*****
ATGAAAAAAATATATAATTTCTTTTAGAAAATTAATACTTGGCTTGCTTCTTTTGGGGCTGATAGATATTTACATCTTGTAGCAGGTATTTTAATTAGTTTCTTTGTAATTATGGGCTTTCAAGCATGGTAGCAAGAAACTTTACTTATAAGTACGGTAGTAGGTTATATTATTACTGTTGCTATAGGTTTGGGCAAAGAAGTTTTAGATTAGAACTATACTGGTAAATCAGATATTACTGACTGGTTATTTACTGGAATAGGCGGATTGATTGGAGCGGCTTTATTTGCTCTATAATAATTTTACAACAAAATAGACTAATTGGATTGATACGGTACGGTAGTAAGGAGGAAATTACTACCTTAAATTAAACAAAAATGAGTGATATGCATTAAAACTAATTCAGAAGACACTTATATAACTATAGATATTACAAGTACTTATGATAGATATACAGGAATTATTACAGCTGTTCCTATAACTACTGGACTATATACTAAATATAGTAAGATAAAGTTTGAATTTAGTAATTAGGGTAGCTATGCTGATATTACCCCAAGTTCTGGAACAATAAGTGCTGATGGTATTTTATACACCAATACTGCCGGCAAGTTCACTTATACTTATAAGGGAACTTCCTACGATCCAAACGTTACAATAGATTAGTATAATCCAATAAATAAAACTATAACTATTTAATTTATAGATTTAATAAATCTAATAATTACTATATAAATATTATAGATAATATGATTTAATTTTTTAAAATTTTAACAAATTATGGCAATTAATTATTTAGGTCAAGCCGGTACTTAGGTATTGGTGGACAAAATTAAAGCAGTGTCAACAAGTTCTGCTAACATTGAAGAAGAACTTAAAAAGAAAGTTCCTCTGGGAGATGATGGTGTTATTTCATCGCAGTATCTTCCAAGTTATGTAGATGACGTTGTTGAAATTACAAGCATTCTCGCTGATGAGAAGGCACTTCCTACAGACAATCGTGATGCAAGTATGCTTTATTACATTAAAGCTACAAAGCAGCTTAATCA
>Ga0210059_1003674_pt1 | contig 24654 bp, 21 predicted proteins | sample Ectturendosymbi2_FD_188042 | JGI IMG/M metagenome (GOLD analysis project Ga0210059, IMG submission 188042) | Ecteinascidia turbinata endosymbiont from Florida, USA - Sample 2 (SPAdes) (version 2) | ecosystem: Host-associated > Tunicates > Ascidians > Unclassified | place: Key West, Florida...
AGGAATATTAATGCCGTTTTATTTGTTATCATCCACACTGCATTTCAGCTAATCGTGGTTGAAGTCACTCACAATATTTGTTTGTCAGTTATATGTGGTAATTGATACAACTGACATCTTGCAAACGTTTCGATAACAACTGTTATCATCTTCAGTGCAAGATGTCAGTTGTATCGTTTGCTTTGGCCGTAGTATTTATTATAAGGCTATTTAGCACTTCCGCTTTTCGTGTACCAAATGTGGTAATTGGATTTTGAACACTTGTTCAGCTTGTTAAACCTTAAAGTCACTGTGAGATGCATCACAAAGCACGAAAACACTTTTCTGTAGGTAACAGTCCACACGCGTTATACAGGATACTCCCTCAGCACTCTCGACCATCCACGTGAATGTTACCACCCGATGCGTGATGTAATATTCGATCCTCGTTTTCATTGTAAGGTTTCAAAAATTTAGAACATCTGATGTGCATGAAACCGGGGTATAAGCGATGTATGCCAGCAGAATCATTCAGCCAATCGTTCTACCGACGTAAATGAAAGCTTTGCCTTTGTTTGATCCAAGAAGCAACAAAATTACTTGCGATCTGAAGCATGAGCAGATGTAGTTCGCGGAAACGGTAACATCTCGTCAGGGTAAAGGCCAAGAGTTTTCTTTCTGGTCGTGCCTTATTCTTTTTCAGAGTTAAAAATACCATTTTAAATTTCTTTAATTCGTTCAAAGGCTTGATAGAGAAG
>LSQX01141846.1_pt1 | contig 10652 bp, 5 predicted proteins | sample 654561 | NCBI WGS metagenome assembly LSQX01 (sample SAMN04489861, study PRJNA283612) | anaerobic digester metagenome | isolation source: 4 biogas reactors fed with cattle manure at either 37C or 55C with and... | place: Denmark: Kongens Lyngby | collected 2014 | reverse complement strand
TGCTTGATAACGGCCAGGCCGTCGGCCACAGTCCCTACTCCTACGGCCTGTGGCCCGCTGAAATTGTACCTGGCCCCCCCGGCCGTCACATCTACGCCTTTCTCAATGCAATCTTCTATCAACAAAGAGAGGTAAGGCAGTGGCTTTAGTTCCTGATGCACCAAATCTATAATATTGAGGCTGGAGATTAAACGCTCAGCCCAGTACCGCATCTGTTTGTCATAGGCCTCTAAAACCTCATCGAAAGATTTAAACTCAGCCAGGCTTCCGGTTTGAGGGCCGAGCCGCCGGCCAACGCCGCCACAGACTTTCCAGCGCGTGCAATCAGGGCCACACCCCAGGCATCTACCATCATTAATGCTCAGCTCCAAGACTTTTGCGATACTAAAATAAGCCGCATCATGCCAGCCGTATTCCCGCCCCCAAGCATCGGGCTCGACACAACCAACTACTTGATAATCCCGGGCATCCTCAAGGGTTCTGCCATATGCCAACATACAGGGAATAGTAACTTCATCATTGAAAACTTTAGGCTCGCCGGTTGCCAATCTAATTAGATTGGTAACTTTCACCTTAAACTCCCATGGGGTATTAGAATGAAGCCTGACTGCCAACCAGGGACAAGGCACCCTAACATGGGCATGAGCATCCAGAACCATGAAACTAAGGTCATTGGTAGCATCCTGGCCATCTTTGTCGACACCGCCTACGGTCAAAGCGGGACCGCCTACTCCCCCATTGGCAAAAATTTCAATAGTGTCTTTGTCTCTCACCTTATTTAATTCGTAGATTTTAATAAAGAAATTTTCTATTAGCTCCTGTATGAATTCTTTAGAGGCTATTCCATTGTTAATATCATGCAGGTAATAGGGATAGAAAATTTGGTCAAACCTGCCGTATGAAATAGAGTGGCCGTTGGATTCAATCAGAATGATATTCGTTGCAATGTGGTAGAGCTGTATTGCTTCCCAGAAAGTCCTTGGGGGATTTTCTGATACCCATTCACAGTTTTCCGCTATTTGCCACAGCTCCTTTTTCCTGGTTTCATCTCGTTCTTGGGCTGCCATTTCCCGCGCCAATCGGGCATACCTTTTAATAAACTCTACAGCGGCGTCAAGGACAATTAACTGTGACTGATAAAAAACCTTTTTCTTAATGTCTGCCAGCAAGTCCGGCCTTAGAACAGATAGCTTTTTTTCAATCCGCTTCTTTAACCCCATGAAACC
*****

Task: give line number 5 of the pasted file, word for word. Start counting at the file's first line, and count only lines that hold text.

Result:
TGCTTGATAACGGCCAGGCCGTCGGCCACAGTCCCTACTCCTACGGCCTGTGGCCCGCTGAAATTGTACCTGGCCCCCCCGGCCGTCACATCTACGCCTTTCTCAATGCAATCTTCTATCAACAAAGAGAGGTAAGGCAGTGGCTTTAGTTCCTGATGCACCAAATCTATAATATTGAGGCTGGAGATTAAACGCTCAGCCCAGTACCGCATCTGTTTGTCATAGGCCTCTAAAACCTCATCGAAAGATTTAAACTCAGCCAGGCTTCCGGTTTGAGGGCCGAGCCGCCGGCCAACGCCGCCACAGACTTTCCAGCGCGTGCAATCAGGGCCACACCCCAGGCATCTACCATCATTAATGCTCAGCTCCAAGACTTTTGCGATACTAAAATAAGCCGCATCATGCCAGCCGTATTCCCGCCCCCAAGCATCGGGCTCGACACAACCAACTACTTGATAATCCCGGGCATCCTCAAGGGTTCTGCCATATGCCAACATACAGGGAATAGTAACTTCATCATTGAAAACTTTAGGCTCGCCGGTTGCCAATCTAATTAGATTGGTAACTTTCACCTTAAACTCCCATGGGGTATTAGAATGAAGCCTGACTGCCAACCAGGGACAAGGCACCCTAACATGGGCATGAGCATCCAGAACCATGAAACTAAGGTCATTGGTAGCATCCTGGCCATCTTTGTCGACACCGCCTACGGTCAAAGCGGGACCGCCTACTCCCCCATTGGCAAAAATTTCAATAGTGTCTTTGTCTCTCACCTTATTTAATTCGTAGATTTTAATAAAGAAATTTTCTATTAGCTCCTGTATGAATTCTTTAGAGGCTATTCCATTGTTAATATCATGCAGGTAATAGGGATAGAAAATTTGGTCAAACCTGCCGTATGAAATAGAGTGGCCGTTGGATTCAATCAGAATGATATTCGTTGCAATGTGGTAGAGCTGTATTGCTTCCCAGAAAGTCCTTGGGGGATTTTCTGATACCCATTCACAGTTTTCCGCTATTTGCCACAGCTCCTTTTTCCTGGTTTCATCTCGTTCTTGGGCTGCCATTTCCCGCGCCAATCGGGCATACCTTTTAATAAACTCTACAGCGGCGTCAAGGACAATTAACTGTGACTGATAAAAAACCTTTTTCTTAATGTCTGCCAGCAAGTCCGGCCTTAGAACAGATAGCTTTTTTTCAATCCGCTTCTTTAACCCCATGAAACC